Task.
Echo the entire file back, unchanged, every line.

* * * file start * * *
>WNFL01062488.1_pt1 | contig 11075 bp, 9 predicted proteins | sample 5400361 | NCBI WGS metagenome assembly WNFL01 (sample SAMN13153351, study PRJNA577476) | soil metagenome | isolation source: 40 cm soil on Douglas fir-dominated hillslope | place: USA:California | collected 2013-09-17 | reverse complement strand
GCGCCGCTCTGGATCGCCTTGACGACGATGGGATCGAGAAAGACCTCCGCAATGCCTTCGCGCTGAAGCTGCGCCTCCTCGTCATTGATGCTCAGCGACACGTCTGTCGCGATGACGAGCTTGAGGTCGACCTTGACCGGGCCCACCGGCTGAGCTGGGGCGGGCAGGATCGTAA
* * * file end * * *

>WNFL01062488.1_pt1 | contig 11075 bp, 9 predicted proteins | sample 5400361 | NCBI WGS metagenome assembly WNFL01 (sample SAMN13153351, study PRJNA577476) | soil metagenome | isolation source: 40 cm soil on Douglas fir-dominated hillslope | place: USA:California | collected 2013-09-17 | reverse complement strand
GCGCCGCTCTGGATCGCCTTGACGACGATGGGATCGAGAAAGACCTCCGCAATGCCTTCGCGCTGAAGCTGCGCCTCCTCGTCATTGATGCTCAGCGACACGTCTGTCGCGATGACGAGCTTGAGGTCGACCTTGACCGGGCCCACCGGCTGAGCTGGGGCGGGCAGGATCGTAA